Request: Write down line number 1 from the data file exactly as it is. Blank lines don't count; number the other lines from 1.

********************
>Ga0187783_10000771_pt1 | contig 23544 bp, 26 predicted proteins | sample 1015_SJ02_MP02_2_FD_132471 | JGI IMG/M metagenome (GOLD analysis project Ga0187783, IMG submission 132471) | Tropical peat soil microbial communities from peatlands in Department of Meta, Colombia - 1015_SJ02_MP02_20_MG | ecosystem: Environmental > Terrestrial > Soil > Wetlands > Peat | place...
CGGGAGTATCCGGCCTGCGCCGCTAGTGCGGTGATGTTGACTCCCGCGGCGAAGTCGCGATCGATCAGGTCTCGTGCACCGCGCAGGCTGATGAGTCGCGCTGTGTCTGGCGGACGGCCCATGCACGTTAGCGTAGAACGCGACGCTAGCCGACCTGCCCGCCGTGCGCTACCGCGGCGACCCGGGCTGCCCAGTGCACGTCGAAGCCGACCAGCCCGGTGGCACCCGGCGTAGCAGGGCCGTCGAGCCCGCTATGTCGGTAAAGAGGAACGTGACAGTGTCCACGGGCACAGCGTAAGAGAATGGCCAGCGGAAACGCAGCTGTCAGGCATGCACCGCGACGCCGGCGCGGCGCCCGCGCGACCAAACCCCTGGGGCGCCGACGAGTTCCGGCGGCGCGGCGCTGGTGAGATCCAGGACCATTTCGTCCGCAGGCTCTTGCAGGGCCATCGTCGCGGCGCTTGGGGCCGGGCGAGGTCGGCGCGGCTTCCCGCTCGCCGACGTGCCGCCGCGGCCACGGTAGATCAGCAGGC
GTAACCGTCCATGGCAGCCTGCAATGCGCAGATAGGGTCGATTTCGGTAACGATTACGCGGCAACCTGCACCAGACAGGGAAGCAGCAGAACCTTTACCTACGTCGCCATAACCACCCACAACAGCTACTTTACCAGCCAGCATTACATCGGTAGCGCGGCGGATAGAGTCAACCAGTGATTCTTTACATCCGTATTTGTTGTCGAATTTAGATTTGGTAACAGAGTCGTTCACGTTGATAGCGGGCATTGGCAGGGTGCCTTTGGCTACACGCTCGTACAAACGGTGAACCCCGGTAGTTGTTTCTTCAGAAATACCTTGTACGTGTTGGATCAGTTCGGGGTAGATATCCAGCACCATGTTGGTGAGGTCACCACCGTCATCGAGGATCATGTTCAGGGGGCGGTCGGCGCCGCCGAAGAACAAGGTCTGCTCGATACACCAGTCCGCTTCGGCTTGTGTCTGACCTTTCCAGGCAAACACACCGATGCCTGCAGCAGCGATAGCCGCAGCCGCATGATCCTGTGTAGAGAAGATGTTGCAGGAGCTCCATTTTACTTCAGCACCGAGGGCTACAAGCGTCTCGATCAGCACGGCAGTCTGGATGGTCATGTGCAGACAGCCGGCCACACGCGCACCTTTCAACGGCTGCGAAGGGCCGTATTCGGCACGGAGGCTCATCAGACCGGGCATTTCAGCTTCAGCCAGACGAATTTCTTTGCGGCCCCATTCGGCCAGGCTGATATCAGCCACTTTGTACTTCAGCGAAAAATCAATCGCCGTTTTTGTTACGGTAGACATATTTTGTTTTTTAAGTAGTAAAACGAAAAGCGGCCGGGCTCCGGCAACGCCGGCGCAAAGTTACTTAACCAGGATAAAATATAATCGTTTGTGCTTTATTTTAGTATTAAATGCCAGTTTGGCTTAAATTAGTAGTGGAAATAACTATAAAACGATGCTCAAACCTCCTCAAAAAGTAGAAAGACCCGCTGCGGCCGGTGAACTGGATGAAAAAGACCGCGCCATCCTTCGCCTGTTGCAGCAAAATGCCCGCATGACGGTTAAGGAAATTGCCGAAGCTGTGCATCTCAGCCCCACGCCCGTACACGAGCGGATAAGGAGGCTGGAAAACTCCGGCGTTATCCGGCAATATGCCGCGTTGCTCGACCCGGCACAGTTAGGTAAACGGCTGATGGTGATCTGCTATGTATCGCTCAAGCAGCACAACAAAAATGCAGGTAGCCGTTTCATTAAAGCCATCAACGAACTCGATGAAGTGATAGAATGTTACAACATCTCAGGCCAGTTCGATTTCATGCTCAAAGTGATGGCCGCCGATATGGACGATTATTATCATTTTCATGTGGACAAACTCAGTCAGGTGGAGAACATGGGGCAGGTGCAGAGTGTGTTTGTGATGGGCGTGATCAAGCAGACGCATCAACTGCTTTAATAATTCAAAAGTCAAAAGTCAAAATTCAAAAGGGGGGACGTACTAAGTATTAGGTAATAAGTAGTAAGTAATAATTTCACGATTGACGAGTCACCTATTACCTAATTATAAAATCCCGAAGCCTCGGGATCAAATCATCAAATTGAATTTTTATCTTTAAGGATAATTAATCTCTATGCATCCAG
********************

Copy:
>Ga0187783_10000771_pt1 | contig 23544 bp, 26 predicted proteins | sample 1015_SJ02_MP02_2_FD_132471 | JGI IMG/M metagenome (GOLD analysis project Ga0187783, IMG submission 132471) | Tropical peat soil microbial communities from peatlands in Department of Meta, Colombia - 1015_SJ02_MP02_20_MG | ecosystem: Environmental > Terrestrial > Soil > Wetlands > Peat | place...